Dickinson couldn’t seem to find a spot in the Canucks lineup last season. He was brought in to be the third-line center, yet he struggled to win faceoffs and kill penalties. He ended up playing on the wing most of the season and just didn’t fit anywhere on the team. I still think he’s a character guy with some good all-around two-way skill. If he can somehow return to the form that he showed with the Dallas Stars, the Blackhawks might have something.
Could the Blackhawks have something in this 27-year-old, 200-pound forward? Like Matthew mentioned, Dickinson is a character guy who could still have a lot to offer, given the right fit. He can play either center or wing, as well as contribute on the penalty kill.
He was certainly out to prove himself in his Blackhawks’ debut. Things couldn’t have gone much better for the newest member of the team.
Dickinson’s Debut With the Blackhawks
Dickinson wasn’t able to join the team right away due to visa issues. He finally dressed on Oct. 16 for Chicago’s third contest of the season, against the San Jose Sharks. He slotted in on the third line with Sam Lafferty and Philipp Kurashev, logging 12:07 minutes, 1:28 of which were on the penalty kill. And boy, did he make an impact!
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I specifically mention the penalty kill because Dickinson provided the primary assists for two short-handed goals by Lafferty. He went on to add a goal of his own in the third period, for a three-point night in his first game as a Blackhawk. Ironically, he managed all this with the lowest ice time on the team. Now, Dickinson was brought into the fold be more of a defense-focused depth forward. A goal and two assists might be a bit of an anomaly. But it’s certainly a good start with his new team!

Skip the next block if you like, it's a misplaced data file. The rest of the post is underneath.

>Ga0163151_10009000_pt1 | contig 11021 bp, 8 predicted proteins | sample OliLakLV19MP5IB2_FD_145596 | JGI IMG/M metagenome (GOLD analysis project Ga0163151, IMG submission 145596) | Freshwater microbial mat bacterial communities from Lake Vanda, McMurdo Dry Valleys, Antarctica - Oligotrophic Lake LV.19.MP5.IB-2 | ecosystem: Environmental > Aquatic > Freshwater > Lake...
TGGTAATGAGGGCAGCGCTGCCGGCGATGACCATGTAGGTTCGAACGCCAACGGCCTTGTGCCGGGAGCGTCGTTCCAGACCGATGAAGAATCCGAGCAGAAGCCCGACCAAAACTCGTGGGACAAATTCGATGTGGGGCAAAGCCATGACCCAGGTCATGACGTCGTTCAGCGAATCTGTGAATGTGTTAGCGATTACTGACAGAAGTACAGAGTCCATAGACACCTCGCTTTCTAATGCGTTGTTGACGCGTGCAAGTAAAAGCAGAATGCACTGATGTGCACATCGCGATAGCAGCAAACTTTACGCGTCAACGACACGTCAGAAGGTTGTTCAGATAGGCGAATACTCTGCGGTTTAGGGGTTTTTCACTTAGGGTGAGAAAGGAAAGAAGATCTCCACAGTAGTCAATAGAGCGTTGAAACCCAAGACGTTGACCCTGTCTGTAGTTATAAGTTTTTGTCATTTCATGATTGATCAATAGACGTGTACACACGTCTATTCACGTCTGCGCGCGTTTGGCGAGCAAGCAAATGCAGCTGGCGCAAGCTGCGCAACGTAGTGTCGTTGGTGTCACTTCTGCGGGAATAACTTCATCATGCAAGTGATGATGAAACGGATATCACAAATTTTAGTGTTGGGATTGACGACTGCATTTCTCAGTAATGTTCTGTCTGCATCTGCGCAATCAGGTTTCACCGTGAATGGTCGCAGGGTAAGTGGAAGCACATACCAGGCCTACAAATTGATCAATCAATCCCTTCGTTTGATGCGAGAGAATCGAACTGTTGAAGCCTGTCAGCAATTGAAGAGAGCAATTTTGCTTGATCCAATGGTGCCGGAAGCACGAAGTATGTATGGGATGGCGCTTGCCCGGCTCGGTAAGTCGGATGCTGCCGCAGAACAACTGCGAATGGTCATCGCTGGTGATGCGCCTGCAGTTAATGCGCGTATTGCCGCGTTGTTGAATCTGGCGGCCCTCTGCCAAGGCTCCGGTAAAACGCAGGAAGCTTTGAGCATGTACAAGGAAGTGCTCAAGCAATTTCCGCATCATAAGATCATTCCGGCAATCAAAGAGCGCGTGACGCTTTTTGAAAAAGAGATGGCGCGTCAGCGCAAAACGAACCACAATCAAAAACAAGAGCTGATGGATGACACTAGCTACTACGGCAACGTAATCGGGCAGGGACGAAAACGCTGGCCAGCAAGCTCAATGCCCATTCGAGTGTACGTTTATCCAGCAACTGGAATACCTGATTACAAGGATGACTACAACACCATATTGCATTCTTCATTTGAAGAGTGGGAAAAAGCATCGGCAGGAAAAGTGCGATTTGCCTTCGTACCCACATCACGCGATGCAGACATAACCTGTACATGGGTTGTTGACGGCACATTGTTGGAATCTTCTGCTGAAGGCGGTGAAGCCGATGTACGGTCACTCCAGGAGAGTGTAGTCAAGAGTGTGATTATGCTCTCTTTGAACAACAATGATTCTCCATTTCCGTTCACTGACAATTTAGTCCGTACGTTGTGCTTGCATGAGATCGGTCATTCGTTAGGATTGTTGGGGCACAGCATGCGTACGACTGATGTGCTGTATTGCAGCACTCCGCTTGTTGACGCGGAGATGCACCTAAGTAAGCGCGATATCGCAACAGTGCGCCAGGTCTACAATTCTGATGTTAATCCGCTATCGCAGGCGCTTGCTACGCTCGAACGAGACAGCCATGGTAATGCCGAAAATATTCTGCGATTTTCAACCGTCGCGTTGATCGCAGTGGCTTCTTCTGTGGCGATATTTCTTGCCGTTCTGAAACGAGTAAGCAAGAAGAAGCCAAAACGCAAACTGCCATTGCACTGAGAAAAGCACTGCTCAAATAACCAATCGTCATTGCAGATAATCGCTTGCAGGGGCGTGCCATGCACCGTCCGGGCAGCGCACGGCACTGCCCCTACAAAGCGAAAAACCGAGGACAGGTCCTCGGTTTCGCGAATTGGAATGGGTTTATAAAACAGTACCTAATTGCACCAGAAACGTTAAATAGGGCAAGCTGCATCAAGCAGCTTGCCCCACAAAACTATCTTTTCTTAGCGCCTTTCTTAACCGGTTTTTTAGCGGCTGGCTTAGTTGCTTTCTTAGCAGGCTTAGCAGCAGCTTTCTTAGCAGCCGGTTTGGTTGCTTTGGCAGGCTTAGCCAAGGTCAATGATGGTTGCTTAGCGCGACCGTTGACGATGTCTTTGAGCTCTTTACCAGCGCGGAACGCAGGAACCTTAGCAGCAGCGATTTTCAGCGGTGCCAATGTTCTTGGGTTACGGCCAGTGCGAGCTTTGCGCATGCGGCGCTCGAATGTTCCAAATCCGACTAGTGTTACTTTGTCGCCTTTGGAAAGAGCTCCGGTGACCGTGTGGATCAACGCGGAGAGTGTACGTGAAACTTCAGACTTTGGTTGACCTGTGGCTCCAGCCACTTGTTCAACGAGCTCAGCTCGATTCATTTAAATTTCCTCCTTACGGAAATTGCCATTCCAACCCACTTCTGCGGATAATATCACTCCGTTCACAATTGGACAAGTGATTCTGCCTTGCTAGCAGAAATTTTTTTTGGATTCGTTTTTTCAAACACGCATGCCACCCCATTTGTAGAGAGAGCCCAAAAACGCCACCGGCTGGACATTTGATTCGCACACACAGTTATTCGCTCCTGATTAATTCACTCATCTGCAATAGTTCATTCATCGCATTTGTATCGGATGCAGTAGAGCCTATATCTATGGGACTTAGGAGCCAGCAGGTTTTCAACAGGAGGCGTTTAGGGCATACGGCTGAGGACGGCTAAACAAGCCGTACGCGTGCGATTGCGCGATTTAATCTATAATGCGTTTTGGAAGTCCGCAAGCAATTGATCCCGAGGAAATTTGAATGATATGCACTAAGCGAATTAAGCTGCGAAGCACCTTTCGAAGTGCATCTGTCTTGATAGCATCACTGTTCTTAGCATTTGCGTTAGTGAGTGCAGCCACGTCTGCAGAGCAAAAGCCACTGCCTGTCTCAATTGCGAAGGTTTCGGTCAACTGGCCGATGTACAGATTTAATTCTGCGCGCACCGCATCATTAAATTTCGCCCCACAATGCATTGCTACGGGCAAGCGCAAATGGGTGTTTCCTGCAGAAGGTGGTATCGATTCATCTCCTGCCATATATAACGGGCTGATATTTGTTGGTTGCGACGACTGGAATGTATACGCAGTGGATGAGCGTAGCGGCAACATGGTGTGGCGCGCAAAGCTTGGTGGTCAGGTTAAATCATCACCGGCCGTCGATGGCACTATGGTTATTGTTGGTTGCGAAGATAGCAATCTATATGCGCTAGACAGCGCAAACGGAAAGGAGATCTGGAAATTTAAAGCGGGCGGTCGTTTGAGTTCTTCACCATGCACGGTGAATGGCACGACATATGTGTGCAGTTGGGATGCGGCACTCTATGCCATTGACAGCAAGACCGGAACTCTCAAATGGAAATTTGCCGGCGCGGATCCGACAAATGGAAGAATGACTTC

You’d think I would be showing you Dickinson’s first goal as a Blackhawk, but here’s a look at his second assist to Lafferty. This gives you an idea of the extra effort he’s willing to put in.
Dickinson’s contract runs for the next two seasons with an annual cap hit of $2.65 million. It will be interesting to see if the Blackhawks see him as a part of the future, or if he’s another rental they could turn around at the trade deadline for further future assets. In the meantime, how Dickinson fits in with the team remains to be seen. Can he keep up his hot start? Will he be a depth forward, or eventually work his way up in the lineup? Could he be a major contributor on the penalty kill, or even end up leading the Blackhawks in hits?
Either way, he looks like a good addition for now.
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Gail Kauchak has covered the Chicago Blackhawks as a content writer since 2014. She previously wrote for Fansided’s Blackhawk Up, and has been part of The Hockey Writer’s team since 2017. It’s not always easy to balance life’s responsibility’s with one’s passion, but Gail’s doing her best to make it happen. Quote to live by, “Follow your dreams, and good things will happen.” Wait, maybe it’s “Good things happen when you shoot the puck!” You get the idea.
Follow Gail for her unique commentary about this storied franchise. And be sure to catch her and the rest of the Blackhawks’ crew on their weekly Blackhawks Banter show, as well as follow her on Twitter.